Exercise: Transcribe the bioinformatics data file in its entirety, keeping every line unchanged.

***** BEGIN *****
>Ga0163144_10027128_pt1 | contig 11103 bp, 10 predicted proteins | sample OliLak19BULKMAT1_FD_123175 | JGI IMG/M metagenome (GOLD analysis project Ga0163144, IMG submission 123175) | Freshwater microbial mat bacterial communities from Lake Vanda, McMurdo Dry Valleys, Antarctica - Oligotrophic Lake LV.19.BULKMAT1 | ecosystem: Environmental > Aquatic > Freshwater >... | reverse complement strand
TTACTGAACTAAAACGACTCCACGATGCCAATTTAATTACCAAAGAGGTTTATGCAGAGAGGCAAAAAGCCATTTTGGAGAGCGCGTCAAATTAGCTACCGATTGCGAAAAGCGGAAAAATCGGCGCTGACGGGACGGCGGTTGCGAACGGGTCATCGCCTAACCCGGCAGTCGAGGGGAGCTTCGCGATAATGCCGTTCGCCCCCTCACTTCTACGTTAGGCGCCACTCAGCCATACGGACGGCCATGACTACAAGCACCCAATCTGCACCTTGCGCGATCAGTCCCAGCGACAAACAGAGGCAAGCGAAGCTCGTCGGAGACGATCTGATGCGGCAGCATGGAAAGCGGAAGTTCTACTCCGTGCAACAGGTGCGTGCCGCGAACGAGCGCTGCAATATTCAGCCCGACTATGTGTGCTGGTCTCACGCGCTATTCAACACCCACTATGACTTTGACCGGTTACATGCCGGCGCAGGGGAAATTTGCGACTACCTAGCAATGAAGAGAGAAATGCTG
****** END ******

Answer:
>Ga0163144_10027128_pt1 | contig 11103 bp, 10 predicted proteins | sample OliLak19BULKMAT1_FD_123175 | JGI IMG/M metagenome (GOLD analysis project Ga0163144, IMG submission 123175) | Freshwater microbial mat bacterial communities from Lake Vanda, McMurdo Dry Valleys, Antarctica - Oligotrophic Lake LV.19.BULKMAT1 | ecosystem: Environmental > Aquatic > Freshwater >... | reverse complement strand
TTACTGAACTAAAACGACTCCACGATGCCAATTTAATTACCAAAGAGGTTTATGCAGAGAGGCAAAAAGCCATTTTGGAGAGCGCGTCAAATTAGCTACCGATTGCGAAAAGCGGAAAAATCGGCGCTGACGGGACGGCGGTTGCGAACGGGTCATCGCCTAACCCGGCAGTCGAGGGGAGCTTCGCGATAATGCCGTTCGCCCCCTCACTTCTACGTTAGGCGCCACTCAGCCATACGGACGGCCATGACTACAAGCACCCAATCTGCACCTTGCGCGATCAGTCCCAGCGACAAACAGAGGCAAGCGAAGCTCGTCGGAGACGATCTGATGCGGCAGCATGGAAAGCGGAAGTTCTACTCCGTGCAACAGGTGCGTGCCGCGAACGAGCGCTGCAATATTCAGCCCGACTATGTGTGCTGGTCTCACGCGCTATTCAACACCCACTATGACTTTGACCGGTTACATGCCGGCGCAGGGGAAATTTGCGACTACCTAGCAATGAAGAGAGAAATGCTG